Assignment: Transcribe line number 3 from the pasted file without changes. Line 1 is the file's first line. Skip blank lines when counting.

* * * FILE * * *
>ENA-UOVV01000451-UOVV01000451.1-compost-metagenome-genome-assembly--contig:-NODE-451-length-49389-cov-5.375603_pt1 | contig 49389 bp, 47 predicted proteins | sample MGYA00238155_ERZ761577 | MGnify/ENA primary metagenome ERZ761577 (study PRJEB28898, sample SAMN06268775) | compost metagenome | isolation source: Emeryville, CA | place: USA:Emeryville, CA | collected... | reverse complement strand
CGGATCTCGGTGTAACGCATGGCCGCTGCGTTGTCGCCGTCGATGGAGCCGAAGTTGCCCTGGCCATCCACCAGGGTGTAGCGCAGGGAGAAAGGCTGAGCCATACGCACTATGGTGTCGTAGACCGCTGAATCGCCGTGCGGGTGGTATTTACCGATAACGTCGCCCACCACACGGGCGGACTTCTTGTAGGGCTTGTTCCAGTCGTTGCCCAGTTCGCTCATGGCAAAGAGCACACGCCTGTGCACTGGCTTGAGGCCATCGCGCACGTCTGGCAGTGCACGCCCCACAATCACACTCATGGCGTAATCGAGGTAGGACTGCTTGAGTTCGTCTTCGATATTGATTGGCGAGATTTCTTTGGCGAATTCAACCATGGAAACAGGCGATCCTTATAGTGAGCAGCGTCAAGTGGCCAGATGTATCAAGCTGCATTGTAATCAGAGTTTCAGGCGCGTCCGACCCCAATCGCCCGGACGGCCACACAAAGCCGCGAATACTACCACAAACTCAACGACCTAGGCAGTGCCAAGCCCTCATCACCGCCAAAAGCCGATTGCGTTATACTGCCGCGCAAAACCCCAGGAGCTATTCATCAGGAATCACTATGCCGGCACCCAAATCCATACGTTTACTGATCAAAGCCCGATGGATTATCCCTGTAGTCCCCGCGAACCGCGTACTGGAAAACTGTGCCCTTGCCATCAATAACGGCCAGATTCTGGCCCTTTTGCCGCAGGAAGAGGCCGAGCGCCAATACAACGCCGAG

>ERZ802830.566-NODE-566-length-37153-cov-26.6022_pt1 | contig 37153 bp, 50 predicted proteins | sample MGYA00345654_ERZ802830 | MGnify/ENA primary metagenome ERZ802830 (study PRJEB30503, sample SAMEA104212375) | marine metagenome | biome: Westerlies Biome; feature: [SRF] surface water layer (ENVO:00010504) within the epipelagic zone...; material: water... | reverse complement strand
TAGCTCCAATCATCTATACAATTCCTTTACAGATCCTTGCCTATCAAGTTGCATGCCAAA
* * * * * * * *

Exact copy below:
>ERZ802830.566-NODE-566-length-37153-cov-26.6022_pt1 | contig 37153 bp, 50 predicted proteins | sample MGYA00345654_ERZ802830 | MGnify/ENA primary metagenome ERZ802830 (study PRJEB30503, sample SAMEA104212375) | marine metagenome | biome: Westerlies Biome; feature: [SRF] surface water layer (ENVO:00010504) within the epipelagic zone...; material: water... | reverse complement strand